Treasure Coast Food Bank Senior Director of Programs Homer Gutierrez was the guest speaker at a recent meeting of the Exchange Club of Indian River County gathered for lunch at CJ Cannons. Gutierrez and Director of Marketing and Communications Triana Romero shared how Treasure Coast Food Bank fights hunger and poverty in its four-county service area.
“On behalf of Treasure Coast Food Bank, I want to thank you for having us visit with you today. Since the Exchange Club is very focused on the care and safety of children, I’m sure you’ll be very interested in how our efforts support that as well,” Gutierrez said.
More than 100,000 people in Indian River, St. Lucie, Martin and Okeechobee counties struggle with hunger, including 21,000 in Indian River County, or 15.2 percent of the population, he said. Contributing to that struggle is the relatively high cost of a meal in Indian River County. At $3.40, it is well above the national average cost of $2.94, according to data from the most recent Map the Meal Gap study.
Treasure Coast Food Bank’s vision is to provide food to improve the quality of health and wellness to those struggling with food insecurity. Treasure Coast Food Bank also strengthens the ability of food-insecure individuals to become self-sufficient through numerous programs focused on health and wellness. Many programs target specific populations, including seniors, veterans, or children.
Complementing the Exchange Club’s focus on youth, Gutierrez outlined the numerous Treasure Coast Food Bank programs targeting child hunger and nutrition. Those include the Backpack Program, Farm 2 School program, Kid’s Café, school-based food pantries, teen pantries stocked with items every teen wants and needs, and Summer Meals, which feeds thousands of children every week when schools are closed and kids no longer have access to school cafeterias.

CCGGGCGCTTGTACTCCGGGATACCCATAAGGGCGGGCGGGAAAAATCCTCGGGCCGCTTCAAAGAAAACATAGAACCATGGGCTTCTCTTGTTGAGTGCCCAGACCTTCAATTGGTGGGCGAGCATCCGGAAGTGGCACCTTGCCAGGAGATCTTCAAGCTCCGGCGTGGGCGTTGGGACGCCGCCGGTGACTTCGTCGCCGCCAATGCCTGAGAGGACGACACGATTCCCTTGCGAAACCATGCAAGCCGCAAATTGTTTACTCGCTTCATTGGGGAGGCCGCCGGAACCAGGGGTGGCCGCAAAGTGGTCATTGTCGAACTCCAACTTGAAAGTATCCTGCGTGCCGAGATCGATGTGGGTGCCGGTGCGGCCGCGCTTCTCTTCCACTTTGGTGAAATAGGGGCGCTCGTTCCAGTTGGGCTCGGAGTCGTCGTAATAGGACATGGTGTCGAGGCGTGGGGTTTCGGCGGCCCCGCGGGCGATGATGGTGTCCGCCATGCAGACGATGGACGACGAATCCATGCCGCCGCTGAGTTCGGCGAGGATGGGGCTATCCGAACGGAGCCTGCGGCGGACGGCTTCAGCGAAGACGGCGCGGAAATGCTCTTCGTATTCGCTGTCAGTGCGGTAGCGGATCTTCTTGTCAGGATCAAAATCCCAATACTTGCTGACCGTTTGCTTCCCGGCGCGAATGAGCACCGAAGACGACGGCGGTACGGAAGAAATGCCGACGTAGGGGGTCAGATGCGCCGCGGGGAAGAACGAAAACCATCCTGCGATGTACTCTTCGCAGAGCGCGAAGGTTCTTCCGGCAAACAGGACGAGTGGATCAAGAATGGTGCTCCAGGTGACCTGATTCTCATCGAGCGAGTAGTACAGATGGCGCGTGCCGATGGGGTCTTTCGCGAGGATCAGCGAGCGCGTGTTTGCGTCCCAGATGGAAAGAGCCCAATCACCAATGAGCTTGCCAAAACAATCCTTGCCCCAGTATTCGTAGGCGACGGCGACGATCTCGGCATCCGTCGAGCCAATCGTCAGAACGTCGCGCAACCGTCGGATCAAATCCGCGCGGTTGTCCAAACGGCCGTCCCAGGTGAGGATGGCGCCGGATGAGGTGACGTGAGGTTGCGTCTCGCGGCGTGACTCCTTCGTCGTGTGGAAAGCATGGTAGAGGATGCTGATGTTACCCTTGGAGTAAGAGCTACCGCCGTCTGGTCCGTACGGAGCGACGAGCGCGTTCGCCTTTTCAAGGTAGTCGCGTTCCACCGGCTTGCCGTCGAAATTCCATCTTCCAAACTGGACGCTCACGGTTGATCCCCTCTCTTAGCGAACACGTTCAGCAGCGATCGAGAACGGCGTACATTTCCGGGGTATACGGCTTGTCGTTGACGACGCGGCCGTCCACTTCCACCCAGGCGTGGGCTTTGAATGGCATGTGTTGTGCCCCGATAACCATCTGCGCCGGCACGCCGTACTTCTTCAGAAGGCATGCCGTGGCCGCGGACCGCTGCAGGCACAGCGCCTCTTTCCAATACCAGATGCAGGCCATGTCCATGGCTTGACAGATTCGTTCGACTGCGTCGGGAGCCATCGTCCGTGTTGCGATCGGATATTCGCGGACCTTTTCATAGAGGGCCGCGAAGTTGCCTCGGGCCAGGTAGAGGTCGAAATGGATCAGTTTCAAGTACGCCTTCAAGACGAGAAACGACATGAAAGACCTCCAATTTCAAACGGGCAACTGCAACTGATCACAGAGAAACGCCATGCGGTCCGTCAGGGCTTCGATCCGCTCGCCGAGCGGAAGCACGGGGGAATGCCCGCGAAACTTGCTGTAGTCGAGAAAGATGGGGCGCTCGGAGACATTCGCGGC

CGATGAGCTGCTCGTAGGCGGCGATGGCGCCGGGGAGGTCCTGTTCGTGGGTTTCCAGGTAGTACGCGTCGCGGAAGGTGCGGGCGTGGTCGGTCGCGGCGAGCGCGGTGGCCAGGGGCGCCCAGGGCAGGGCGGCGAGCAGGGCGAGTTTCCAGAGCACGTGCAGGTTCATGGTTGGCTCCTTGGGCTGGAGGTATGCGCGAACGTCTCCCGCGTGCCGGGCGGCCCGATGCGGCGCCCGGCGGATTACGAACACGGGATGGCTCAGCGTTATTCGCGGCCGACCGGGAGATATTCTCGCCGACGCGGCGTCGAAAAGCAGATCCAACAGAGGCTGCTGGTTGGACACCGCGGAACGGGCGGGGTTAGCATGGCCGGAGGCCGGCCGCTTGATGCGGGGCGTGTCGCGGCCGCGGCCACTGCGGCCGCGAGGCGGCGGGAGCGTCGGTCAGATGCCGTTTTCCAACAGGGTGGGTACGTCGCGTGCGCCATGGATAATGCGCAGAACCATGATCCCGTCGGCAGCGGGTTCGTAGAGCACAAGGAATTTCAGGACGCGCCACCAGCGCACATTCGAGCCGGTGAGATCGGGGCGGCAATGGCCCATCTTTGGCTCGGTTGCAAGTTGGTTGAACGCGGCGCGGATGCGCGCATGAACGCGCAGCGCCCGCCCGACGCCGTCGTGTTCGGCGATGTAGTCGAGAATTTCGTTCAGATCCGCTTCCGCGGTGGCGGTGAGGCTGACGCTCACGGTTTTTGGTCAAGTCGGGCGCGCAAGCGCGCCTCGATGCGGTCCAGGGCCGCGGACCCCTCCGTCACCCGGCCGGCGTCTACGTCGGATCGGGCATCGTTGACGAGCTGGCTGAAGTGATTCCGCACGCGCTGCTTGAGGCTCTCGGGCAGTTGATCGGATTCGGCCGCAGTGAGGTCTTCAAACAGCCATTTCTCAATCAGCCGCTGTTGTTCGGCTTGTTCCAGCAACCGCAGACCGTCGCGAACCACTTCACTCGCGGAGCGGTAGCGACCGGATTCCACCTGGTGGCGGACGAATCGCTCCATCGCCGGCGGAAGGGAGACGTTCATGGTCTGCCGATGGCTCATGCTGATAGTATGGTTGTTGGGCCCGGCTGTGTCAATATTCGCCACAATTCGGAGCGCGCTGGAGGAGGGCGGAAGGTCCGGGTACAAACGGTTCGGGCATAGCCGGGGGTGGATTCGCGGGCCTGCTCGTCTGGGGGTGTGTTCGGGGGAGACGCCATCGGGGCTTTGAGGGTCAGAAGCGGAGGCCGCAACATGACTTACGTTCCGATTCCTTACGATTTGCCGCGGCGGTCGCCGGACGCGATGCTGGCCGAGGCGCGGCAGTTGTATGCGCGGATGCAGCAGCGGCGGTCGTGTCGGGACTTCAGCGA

Summer Meals takes place throughout the summer at sites across the Treasure Coast. Each weekday, nearly 2,000 youth 18 and younger eat nutritious fresh-made breakfasts, lunches, and snacks at no cost to them through the program. Summer Meals is supported, in part, through donations, which can be made by visiting stophunger.org.
Exchange Club members also learned about Treasure Coast Food Bank’s newest initiative, its Florida Agriculture & Nourishment Collaborative run from its new fresh food processing plant. The program is set to channel 25 million pounds of fresh, nutritious produce from area farms into the hands of food-insecure individuals and children, generate new jobs in the community, and create skills-based training opportunities.
ABOUT TREASURE COAST FOOD BANK
Treasure Coast Food Bank is the only food bank and largest hunger relief organization on Florida’s Treasure Coast, providing the community each year with millions of meals valued at more than $50 million through robust programs and in partnership with 400 charitable organizations in Indian River, St. Lucie, Martin, and Okeechobee counties. In addition to emergency food distribution, Treasure Coast Food Bank operates a full roster of direct service programs that not only solve the immediate problem of hunger, but help individuals and families gain long-term food security, better health outcomes, and self-sufficiency. Treasure Coast Food Bank is a member of Feeding America, the nationwide network of 200 food banks that leads the fight against hunger in the United States. For more information on Treasure Coast Food Bank, call 772.489.3034, log on to stophunger.org, visit our Facebook page at facebook.com/tcfoodbank, or follow us on Twitter at twitter.com/tcfoodbank.